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Subst Abus. 2015;36(1):21-33. doi: 10.1080/08897077.2014.904838. Epub 2015 Jan 22.

Extended-release naltrexone and harm reduction counseling for chronically homeless people with alcohol dependence.

Author information

1
a Department of Psychiatry and Behavioral Sciences, University of Washington-Harborview Medical Center , Seattle , Washington , USA.

Abstract

BACKGROUND:

Abstinence-based alcohol interventions are minimally desirable to and effective for chronically homeless individuals with alcohol dependence who have multimorbidity and high publicly funded service utilization and associated costs. Lower-barrier, patient-centered combined pharmacobehavioral interventions may more effectively treat this population. Harm reduction counseling involves a nonjudgmental, empathic style and patient-driven goal setting that requires neither abstinence nor use reduction. Extended-release naltrexone (XR-NTX), a monthly injectable formulation of an opioid receptor antagonist, reduces craving, is safe and effective for active drinkers, and may thereby support harm reduction goal setting. The aims of this 12-week, single-arm pilot were to initially document some aspects of feasibility, acceptability, and alcohol outcomes following XR-NTX administration and harm reduction counseling for chronically homeless individuals with alcohol dependence.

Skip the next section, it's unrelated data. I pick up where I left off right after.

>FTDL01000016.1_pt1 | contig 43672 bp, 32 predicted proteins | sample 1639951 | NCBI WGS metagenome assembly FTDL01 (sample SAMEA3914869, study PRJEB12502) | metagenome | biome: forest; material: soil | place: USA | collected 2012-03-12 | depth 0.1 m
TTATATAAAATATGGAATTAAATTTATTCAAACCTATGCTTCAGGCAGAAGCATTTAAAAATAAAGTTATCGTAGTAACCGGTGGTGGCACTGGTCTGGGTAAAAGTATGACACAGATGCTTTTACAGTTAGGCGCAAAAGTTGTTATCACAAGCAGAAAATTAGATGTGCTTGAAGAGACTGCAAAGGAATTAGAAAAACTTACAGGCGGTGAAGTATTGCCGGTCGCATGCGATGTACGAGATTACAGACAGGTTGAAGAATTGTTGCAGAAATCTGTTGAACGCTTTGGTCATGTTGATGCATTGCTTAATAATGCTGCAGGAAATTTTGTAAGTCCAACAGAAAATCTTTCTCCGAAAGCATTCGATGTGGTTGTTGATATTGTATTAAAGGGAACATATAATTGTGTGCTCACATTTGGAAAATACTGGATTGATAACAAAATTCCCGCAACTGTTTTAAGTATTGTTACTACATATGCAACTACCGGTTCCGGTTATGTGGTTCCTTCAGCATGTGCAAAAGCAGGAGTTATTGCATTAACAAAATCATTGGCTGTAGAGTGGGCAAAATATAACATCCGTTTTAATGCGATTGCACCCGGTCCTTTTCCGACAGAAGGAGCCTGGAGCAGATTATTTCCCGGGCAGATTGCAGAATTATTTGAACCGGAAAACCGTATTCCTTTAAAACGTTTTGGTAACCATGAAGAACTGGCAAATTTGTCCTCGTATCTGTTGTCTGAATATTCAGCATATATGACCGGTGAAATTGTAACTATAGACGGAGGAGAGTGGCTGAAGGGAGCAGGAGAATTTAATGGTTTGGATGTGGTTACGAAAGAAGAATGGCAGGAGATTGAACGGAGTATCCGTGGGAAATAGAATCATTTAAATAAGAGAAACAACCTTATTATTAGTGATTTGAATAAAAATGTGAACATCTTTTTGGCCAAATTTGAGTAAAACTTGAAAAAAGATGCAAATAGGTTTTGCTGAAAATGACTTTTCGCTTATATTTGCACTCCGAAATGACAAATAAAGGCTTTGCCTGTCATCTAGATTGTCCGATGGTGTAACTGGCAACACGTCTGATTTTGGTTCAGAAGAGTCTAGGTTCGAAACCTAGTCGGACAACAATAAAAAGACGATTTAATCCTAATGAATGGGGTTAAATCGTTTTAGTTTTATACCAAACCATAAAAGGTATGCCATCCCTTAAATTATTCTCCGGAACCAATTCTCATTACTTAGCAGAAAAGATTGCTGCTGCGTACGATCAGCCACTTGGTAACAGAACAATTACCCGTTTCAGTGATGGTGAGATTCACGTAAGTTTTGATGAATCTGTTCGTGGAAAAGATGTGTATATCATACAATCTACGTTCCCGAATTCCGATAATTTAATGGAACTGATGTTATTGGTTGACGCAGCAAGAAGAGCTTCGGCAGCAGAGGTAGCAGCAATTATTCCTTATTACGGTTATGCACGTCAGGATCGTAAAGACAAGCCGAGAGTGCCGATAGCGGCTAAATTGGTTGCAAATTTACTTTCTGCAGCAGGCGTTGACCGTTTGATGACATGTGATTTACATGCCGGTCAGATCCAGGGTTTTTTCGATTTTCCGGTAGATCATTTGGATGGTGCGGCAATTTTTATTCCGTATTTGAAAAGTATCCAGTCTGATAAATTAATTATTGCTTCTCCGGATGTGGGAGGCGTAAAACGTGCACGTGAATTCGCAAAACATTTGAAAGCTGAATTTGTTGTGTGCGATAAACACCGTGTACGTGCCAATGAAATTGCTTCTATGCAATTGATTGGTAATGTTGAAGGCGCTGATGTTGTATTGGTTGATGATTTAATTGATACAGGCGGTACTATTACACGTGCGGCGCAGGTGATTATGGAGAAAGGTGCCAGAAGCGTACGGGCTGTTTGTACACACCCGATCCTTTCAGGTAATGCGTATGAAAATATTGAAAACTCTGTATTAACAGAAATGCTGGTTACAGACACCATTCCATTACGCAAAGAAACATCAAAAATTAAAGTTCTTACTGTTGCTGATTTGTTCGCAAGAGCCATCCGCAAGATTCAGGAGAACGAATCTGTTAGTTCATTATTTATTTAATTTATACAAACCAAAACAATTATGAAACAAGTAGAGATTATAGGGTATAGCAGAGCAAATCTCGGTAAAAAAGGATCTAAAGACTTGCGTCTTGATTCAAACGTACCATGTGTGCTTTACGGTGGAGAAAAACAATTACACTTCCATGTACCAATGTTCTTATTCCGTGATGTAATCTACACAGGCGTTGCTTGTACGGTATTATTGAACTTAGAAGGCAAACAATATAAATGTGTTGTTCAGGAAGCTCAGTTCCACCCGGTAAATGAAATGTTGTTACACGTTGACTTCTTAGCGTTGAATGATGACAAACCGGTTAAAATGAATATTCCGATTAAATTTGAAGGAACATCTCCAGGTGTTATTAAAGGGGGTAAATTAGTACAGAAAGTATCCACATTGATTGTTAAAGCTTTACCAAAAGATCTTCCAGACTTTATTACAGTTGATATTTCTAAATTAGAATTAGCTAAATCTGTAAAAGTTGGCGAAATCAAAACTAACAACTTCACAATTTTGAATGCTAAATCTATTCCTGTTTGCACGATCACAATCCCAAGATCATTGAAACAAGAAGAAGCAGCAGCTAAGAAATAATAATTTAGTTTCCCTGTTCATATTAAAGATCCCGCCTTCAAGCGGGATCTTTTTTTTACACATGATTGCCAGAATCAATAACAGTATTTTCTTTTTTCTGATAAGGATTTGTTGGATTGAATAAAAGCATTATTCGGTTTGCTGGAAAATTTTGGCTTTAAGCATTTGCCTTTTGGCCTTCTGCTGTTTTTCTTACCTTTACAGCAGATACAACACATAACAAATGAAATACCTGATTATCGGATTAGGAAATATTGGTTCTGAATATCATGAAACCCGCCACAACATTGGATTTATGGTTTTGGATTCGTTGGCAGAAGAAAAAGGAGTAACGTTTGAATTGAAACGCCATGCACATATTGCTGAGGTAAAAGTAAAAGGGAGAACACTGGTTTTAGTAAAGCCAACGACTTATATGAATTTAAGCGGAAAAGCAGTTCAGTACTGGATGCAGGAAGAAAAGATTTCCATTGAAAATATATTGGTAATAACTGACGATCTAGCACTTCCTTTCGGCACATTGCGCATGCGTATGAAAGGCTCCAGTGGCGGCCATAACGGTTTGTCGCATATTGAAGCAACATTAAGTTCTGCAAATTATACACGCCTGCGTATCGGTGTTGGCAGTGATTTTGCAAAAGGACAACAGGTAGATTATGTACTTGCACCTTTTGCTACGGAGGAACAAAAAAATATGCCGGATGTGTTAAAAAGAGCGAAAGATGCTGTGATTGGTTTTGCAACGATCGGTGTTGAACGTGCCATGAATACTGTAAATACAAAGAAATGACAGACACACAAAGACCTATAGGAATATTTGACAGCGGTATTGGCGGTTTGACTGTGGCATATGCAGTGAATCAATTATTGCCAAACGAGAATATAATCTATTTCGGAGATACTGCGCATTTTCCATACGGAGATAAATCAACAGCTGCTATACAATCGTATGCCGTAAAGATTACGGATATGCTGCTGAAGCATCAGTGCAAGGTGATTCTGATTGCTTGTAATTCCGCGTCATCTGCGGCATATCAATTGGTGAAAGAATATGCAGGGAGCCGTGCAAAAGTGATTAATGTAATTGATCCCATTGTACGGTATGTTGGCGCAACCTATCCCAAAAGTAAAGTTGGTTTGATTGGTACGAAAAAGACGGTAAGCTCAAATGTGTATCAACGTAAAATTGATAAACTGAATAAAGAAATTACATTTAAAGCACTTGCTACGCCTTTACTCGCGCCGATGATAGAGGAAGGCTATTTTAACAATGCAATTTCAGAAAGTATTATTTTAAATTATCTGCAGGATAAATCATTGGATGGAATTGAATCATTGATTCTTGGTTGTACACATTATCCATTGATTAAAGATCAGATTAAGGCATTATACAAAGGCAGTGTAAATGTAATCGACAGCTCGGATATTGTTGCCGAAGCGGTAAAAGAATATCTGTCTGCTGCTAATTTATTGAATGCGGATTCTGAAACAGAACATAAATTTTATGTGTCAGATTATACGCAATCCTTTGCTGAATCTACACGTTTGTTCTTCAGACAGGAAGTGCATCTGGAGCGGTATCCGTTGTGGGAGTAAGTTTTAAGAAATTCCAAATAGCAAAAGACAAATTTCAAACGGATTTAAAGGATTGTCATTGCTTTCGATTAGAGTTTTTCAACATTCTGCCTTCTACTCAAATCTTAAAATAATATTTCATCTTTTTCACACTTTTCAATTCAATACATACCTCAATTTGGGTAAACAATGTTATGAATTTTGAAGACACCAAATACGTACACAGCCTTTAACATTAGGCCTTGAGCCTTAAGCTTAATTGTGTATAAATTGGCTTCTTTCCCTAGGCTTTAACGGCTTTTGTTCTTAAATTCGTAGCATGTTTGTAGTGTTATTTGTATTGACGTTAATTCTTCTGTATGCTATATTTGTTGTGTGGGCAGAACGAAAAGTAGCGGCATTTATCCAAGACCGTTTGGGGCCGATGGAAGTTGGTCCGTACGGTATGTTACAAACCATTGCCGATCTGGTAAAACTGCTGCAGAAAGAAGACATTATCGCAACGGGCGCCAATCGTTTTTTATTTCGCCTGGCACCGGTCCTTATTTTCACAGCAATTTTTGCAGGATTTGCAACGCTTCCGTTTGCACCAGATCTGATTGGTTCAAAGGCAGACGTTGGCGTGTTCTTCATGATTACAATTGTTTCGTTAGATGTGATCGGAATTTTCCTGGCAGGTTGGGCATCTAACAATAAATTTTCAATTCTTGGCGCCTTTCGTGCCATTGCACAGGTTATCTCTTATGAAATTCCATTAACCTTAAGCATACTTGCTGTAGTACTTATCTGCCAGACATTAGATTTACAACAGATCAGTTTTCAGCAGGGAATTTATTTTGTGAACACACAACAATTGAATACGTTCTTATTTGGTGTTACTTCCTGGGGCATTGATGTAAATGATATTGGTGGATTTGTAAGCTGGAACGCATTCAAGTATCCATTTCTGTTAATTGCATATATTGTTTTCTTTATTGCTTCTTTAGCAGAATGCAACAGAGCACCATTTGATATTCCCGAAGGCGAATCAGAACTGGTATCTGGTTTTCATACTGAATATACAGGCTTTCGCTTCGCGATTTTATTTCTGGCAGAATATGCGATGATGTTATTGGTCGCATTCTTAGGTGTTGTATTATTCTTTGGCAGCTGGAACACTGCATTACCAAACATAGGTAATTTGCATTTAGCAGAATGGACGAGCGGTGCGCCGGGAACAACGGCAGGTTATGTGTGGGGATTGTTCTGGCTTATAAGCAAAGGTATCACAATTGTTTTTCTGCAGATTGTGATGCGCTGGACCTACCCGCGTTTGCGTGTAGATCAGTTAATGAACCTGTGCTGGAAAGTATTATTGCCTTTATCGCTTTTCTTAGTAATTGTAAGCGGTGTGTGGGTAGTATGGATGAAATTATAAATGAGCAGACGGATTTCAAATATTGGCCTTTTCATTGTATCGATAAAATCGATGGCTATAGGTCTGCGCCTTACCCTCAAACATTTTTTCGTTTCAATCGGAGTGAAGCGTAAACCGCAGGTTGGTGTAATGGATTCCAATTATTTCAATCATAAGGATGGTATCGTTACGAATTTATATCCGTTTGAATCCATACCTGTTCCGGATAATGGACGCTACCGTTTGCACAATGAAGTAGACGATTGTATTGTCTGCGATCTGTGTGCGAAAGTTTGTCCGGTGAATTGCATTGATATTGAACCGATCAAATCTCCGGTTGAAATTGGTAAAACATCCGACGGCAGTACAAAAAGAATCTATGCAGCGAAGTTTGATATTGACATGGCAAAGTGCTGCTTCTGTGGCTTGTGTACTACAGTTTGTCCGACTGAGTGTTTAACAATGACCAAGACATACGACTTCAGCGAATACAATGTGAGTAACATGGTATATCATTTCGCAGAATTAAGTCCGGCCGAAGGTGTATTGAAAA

METHODS:

Participants were currently/formerly chronically homeless, alcohol-dependent individuals (N = 31) from 2 community-based agencies in the US Pacific Northwest. Measures included self-reported alcohol craving, quantity/frequency, problems, and biomarkers (ethyl glucuronide [EtG], liver transaminases). XR-NTX and harm reduction counseling were administered monthly over the 3-month treatment course.

RESULTS:

Of the 45 individuals approached, 43 were interested in participation. The first injection was received by 31 participants, and 24 complied with all study procedures. Participants reported the treatment was acceptable. Participants evinced decreases in alcohol craving (33%), typical (25%) and peak (34%) use, frequency (17%), problems (60%), and EtG from the baseline to the 12-week follow-up (Ps < .05).

CONCLUSIONS:

XR-NTX and harm reduction counseling are promising means of supporting reductions in alcohol use and alcohol-related harm among chronically homeless, alcohol-dependent individuals.

KEYWORDS:

Alcohol dependence; extended-release naltrexone; harm reduction; homelessness

PMID:
24779575
DOI:
10.1080/08897077.2014.904838
[Indexed for MEDLINE]

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